Proposed Copyright Act amendments attempt to address online piracy by requiring ISPs to take steps or potentially face liability for authorising infringement, and enabling rights holders to obtain court orders requiring ISPs to block access to pirate websites.
On 30 July 2014, the Australian Government released the Online Copyright Infringement Discussion Paper and is seeking public submissions on the draft proposals designed to address online copyright infringement.
The Discussion Paper outlines three separate proposals to amend the Copyright Act. It states that the Government wishes to establish a flexible framework that would allow for a wide variety of solutions, although such solutions must be in the interests of all – rights holders, internet service providers (ISPs) and consumers.
Proposal 1: extended authorisation liability
Copyright can be infringed by a person who does an infringing act, or by a person who authorises the doing of an infringing act. In determining whether or not a person has authorised the doing of an infringing act, sections 36(1A) and 101(1A) of the Copyright Act specify three (non-exhaustive) matters that must be taken into account.
The first proposal in the Discussion Paper is to amend those matters:
|the extent (if any) of the person's power to prevent the doing of the act concerned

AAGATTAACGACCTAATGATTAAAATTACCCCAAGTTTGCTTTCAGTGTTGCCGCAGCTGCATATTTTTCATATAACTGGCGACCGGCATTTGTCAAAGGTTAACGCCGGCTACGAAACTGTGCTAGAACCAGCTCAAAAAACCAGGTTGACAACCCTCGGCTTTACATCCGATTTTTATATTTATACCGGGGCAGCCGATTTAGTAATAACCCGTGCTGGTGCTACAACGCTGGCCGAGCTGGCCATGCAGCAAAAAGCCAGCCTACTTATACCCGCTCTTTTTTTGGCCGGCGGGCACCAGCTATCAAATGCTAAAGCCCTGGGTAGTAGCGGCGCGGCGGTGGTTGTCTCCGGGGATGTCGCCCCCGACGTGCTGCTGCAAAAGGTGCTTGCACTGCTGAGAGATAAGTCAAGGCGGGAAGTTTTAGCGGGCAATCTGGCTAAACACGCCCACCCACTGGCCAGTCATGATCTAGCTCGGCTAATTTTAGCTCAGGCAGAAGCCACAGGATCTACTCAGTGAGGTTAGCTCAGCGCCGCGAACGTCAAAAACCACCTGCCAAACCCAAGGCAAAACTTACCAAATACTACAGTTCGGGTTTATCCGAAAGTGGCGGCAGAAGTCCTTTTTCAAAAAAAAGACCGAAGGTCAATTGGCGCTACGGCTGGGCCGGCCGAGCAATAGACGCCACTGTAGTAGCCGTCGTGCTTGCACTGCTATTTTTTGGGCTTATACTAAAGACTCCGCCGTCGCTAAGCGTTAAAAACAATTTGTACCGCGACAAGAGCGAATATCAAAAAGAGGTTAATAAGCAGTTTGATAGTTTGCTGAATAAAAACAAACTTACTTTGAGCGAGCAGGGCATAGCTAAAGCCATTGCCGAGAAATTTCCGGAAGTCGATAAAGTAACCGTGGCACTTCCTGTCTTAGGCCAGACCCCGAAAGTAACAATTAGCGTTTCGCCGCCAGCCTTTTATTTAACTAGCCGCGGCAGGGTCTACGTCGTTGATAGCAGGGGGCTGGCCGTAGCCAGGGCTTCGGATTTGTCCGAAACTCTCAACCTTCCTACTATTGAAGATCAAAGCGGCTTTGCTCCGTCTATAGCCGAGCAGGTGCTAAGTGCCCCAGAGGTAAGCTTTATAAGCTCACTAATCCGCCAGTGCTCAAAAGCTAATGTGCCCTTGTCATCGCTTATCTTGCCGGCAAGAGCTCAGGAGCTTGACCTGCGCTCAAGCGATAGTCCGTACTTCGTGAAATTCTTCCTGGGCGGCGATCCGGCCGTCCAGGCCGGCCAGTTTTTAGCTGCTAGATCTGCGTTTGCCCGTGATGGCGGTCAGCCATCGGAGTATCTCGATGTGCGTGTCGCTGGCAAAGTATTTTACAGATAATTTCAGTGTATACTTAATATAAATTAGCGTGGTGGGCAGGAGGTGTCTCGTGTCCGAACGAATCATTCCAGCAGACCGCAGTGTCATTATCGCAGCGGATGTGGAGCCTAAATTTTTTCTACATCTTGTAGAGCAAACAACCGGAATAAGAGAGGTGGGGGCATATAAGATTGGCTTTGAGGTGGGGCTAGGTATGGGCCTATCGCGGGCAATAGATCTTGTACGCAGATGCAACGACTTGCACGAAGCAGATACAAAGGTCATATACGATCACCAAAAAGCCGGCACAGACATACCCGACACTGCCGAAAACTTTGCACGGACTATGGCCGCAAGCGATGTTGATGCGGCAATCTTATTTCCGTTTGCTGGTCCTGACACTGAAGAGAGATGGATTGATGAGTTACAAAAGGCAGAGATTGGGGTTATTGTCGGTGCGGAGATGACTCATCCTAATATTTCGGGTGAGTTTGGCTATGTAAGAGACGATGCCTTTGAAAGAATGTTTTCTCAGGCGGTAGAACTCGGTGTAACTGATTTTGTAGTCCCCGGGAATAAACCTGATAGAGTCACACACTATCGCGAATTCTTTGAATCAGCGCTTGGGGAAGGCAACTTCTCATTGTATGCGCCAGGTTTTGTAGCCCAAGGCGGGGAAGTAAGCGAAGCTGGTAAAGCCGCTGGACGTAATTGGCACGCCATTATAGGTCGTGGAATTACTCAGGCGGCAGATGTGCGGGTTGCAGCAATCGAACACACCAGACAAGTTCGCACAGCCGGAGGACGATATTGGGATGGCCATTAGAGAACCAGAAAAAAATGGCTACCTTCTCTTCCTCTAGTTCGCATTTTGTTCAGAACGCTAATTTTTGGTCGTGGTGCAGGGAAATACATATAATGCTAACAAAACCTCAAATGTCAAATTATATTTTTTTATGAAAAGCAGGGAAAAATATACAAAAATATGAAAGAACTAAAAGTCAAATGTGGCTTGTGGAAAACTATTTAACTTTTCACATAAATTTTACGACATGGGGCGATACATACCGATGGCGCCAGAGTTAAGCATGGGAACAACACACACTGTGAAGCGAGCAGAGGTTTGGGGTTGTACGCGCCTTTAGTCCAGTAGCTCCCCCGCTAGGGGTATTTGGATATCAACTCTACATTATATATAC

|(no longer a separate element, but one of a number of relevant factors in determining whether "reasonable steps" were taken – see below)
|the nature of any relationship existing between the person and the person who did the act concerned
|whether the person took any reasonable steps to prevent or avoid the doing of the act, including whether the person complied with any relevant industry codes of practice
whether the person took any reasonable steps to prevent or avoid the doing of the act, having regard to:
This proposal arises directly from the High Court's recent decision in Roadshow Films Pty Ltd v iiNet Limited  HCA 16, which determined that iiNet was not liable for authorising the copyright infringements of its subscribers. The Court held that iiNet had only an indirect power to prevent a subscriber's primary infringement by terminating their contractual relationship, and that it was not reasonable for iiNet to send warning notices to customers containing threats to suspend or terminate their accounts. The effect of the decision was to severely limit the circumstances in which an ISP can be found liable for authorising an act by a subscriber that infringes copyright.
According to the Discussion Paper, "[t]he Government believes that even where an ISP does not have a direct power to prevent a person from doing a particular infringing act, there still may be reasonable steps that can be taken by the ISP to discourage or reduce online copyright infringement. Extending authorisation liability is essential to ensuring the existence of an effective legal framework that encourages industry cooperation and functions as originally intended ..."
The Government is looking to industry to reach agreement on appropriate industry schemes or commercial arrangements on what would constitute "reasonable steps" to be taken by ISPs.
Under the proposal, the Government would have the power to prescribe measures in the Copyright Regulations if effective industry schemes or commercial arrangements are not developed.
Proposal 2: extended injunctive relief